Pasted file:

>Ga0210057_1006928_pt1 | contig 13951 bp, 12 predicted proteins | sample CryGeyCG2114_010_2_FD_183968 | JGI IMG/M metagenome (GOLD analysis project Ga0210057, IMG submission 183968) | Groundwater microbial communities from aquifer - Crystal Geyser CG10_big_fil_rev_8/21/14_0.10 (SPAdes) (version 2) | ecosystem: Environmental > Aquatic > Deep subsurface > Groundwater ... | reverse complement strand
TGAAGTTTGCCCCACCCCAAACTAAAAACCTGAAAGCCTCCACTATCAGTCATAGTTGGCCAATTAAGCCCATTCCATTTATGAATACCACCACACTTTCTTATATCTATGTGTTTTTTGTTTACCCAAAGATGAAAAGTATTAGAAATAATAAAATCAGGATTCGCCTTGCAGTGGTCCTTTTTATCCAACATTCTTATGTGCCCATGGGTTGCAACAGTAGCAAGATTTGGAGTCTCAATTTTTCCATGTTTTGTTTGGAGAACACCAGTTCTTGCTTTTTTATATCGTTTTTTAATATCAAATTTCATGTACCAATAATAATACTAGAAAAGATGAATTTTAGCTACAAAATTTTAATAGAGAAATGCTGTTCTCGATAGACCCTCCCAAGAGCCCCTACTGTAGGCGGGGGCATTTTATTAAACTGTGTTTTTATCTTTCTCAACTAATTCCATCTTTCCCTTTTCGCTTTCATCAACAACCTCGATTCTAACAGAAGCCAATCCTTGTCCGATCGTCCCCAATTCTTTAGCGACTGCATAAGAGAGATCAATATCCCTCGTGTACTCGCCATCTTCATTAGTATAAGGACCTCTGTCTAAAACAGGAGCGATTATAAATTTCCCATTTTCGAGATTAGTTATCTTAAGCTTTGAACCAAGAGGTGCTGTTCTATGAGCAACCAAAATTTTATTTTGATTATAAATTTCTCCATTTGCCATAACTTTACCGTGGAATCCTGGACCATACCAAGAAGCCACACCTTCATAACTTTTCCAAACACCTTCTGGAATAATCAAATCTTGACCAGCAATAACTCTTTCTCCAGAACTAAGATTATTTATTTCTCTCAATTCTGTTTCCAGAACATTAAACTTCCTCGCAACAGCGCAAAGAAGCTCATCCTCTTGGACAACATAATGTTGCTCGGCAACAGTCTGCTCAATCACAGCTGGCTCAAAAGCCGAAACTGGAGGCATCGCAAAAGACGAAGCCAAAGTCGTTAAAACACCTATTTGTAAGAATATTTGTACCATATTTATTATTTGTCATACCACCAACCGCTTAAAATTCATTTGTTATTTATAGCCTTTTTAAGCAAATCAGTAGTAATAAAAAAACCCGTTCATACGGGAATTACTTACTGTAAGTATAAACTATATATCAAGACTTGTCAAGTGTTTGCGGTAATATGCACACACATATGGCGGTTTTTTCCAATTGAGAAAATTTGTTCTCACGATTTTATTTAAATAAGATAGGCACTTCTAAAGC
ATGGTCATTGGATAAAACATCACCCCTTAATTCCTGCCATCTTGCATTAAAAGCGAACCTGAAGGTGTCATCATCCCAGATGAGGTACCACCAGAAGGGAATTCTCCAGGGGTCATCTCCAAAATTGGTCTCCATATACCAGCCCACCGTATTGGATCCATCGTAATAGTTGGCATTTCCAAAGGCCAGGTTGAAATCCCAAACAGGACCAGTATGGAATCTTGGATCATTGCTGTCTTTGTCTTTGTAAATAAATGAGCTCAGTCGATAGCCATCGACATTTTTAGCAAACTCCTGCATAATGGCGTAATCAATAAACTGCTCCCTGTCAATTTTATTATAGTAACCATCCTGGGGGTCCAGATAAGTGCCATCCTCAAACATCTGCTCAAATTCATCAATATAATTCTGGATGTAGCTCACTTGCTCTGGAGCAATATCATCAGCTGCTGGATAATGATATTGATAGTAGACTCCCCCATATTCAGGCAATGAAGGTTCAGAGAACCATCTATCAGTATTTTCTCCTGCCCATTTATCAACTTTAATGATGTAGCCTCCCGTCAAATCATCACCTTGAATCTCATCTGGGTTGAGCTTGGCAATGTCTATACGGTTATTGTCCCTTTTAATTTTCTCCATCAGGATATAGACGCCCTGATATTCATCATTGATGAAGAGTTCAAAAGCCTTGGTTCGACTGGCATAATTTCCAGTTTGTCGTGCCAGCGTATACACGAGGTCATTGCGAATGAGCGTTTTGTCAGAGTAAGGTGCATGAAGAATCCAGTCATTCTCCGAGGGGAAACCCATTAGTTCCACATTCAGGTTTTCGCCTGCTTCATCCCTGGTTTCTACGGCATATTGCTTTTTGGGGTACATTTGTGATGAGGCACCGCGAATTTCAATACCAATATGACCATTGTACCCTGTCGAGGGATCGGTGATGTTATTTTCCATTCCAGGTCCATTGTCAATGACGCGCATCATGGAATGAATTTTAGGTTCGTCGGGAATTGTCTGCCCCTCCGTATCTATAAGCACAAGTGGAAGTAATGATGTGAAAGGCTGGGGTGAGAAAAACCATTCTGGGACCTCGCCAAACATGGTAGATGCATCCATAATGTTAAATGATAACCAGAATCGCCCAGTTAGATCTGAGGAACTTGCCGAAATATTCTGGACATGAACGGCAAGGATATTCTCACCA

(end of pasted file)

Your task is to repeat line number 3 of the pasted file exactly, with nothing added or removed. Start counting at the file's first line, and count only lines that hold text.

ATGGTCATTGGATAAAACATCACCCCTTAATTCCTGCCATCTTGCATTAAAAGCGAACCTGAAGGTGTCATCATCCCAGATGAGGTACCACCAGAAGGGAATTCTCCAGGGGTCATCTCCAAAATTGGTCTCCATATACCAGCCCACCGTATTGGATCCATCGTAATAGTTGGCATTTCCAAAGGCCAGGTTGAAATCCCAAACAGGACCAGTATGGAATCTTGGATCATTGCTGTCTTTGTCTTTGTAAATAAATGAGCTCAGTCGATAGCCATCGACATTTTTAGCAAACTCCTGCATAATGGCGTAATCAATAAACTGCTCCCTGTCAATTTTATTATAGTAACCATCCTGGGGGTCCAGATAAGTGCCATCCTCAAACATCTGCTCAAATTCATCAATATAATTCTGGATGTAGCTCACTTGCTCTGGAGCAATATCATCAGCTGCTGGATAATGATATTGATAGTAGACTCCCCCATATTCAGGCAATGAAGGTTCAGAGAACCATCTATCAGTATTTTCTCCTGCCCATTTATCAACTTTAATGATGTAGCCTCCCGTCAAATCATCACCTTGAATCTCATCTGGGTTGAGCTTGGCAATGTCTATACGGTTATTGTCCCTTTTAATTTTCTCCATCAGGATATAGACGCCCTGATATTCATCATTGATGAAGAGTTCAAAAGCCTTGGTTCGACTGGCATAATTTCCAGTTTGTCGTGCCAGCGTATACACGAGGTCATTGCGAATGAGCGTTTTGTCAGAGTAAGGTGCATGAAGAATCCAGTCATTCTCCGAGGGGAAACCCATTAGTTCCACATTCAGGTTTTCGCCTGCTTCATCCCTGGTTTCTACGGCATATTGCTTTTTGGGGTACATTTGTGATGAGGCACCGCGAATTTCAATACCAATATGACCATTGTACCCTGTCGAGGGATCGGTGATGTTATTTTCCATTCCAGGTCCATTGTCAATGACGCGCATCATGGAATGAATTTTAGGTTCGTCGGGAATTGTCTGCCCCTCCGTATCTATAAGCACAAGTGGAAGTAATGATGTGAAAGGCTGGGGTGAGAAAAACCATTCTGGGACCTCGCCAAACATGGTAGATGCATCCATAATGTTAAATGATAACCAGAATCGCCCAGTTAGATCTGAGGAACTTGCCGAAATATTCTGGACATGAACGGCAAGGATATTCTCACCA